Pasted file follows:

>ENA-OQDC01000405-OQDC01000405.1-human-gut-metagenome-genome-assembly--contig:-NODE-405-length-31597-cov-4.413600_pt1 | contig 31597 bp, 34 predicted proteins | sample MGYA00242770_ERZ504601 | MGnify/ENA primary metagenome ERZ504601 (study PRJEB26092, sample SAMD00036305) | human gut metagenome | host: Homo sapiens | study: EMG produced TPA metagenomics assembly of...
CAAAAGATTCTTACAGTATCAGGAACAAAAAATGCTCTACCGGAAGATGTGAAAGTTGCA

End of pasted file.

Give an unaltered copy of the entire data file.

>ENA-OQDC01000405-OQDC01000405.1-human-gut-metagenome-genome-assembly--contig:-NODE-405-length-31597-cov-4.413600_pt1 | contig 31597 bp, 34 predicted proteins | sample MGYA00242770_ERZ504601 | MGnify/ENA primary metagenome ERZ504601 (study PRJEB26092, sample SAMD00036305) | human gut metagenome | host: Homo sapiens | study: EMG produced TPA metagenomics assembly of...
CAAAAGATTCTTACAGTATCAGGAACAAAAAATGCTCTACCGGAAGATGTGAAAGTTGCA